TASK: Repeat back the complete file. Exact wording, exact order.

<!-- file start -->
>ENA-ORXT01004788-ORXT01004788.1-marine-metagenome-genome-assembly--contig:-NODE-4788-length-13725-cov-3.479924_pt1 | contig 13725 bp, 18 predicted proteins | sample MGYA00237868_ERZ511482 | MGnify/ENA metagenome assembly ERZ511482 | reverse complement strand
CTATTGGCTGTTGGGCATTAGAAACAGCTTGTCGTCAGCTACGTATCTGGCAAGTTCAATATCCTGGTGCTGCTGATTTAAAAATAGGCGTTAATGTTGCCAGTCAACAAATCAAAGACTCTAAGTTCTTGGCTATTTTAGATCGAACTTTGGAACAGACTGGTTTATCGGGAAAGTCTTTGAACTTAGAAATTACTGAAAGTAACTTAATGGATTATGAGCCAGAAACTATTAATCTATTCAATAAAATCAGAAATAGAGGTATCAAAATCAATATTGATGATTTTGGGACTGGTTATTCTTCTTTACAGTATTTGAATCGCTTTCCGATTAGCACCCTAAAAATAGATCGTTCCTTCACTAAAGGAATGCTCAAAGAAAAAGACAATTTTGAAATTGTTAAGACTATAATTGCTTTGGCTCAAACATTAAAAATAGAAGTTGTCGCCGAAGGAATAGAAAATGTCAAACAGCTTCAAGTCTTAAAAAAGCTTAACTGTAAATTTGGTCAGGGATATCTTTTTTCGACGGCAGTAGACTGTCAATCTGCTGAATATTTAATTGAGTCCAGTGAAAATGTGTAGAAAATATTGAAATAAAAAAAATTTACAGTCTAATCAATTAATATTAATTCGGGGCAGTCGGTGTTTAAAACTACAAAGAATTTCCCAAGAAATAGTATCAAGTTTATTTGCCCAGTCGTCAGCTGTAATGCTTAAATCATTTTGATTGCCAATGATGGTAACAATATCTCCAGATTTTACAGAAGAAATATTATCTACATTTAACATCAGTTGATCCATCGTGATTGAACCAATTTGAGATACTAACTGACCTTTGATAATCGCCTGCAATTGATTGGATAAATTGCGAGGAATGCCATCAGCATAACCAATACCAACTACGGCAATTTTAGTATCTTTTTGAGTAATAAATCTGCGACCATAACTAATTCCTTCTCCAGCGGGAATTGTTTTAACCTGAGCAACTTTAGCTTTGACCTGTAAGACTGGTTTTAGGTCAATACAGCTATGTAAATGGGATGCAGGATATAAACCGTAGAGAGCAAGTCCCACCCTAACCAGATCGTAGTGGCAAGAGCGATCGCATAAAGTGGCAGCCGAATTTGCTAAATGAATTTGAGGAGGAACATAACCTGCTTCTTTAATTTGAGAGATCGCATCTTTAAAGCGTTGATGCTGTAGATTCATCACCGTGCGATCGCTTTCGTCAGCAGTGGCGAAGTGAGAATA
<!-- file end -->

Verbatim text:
>ENA-ORXT01004788-ORXT01004788.1-marine-metagenome-genome-assembly--contig:-NODE-4788-length-13725-cov-3.479924_pt1 | contig 13725 bp, 18 predicted proteins | sample MGYA00237868_ERZ511482 | MGnify/ENA metagenome assembly ERZ511482 | reverse complement strand
CTATTGGCTGTTGGGCATTAGAAACAGCTTGTCGTCAGCTACGTATCTGGCAAGTTCAATATCCTGGTGCTGCTGATTTAAAAATAGGCGTTAATGTTGCCAGTCAACAAATCAAAGACTCTAAGTTCTTGGCTATTTTAGATCGAACTTTGGAACAGACTGGTTTATCGGGAAAGTCTTTGAACTTAGAAATTACTGAAAGTAACTTAATGGATTATGAGCCAGAAACTATTAATCTATTCAATAAAATCAGAAATAGAGGTATCAAAATCAATATTGATGATTTTGGGACTGGTTATTCTTCTTTACAGTATTTGAATCGCTTTCCGATTAGCACCCTAAAAATAGATCGTTCCTTCACTAAAGGAATGCTCAAAGAAAAAGACAATTTTGAAATTGTTAAGACTATAATTGCTTTGGCTCAAACATTAAAAATAGAAGTTGTCGCCGAAGGAATAGAAAATGTCAAACAGCTTCAAGTCTTAAAAAAGCTTAACTGTAAATTTGGTCAGGGATATCTTTTTTCGACGGCAGTAGACTGTCAATCTGCTGAATATTTAATTGAGTCCAGTGAAAATGTGTAGAAAATATTGAAATAAAAAAAATTTACAGTCTAATCAATTAATATTAATTCGGGGCAGTCGGTGTTTAAAACTACAAAGAATTTCCCAAGAAATAGTATCAAGTTTATTTGCCCAGTCGTCAGCTGTAATGCTTAAATCATTTTGATTGCCAATGATGGTAACAATATCTCCAGATTTTACAGAAGAAATATTATCTACATTTAACATCAGTTGATCCATCGTGATTGAACCAATTTGAGATACTAACTGACCTTTGATAATCGCCTGCAATTGATTGGATAAATTGCGAGGAATGCCATCAGCATAACCAATACCAACTACGGCAATTTTAGTATCTTTTTGAGTAATAAATCTGCGACCATAACTAATTCCTTCTCCAGCGGGAATTGTTTTAACCTGAGCAACTTTAGCTTTGACCTGTAAGACTGGTTTTAGGTCAATACAGCTATGTAAATGGGATGCAGGATATAAACCGTAGAGAGCAAGTCCCACCCTAACCAGATCGTAGTGGCAAGAGCGATCGCATAAAGTGGCAGCCGAATTTGCTAAATGAATTTGAGGAGGAACATAACCTGCTTCTTTAATTTGAGAGATCGCATCTTTAAAGCGTTGATGCTGTAGATTCATCACCGTGCGATCGCTTTCGTCAGCAGTGGCGAAGTGAGAATA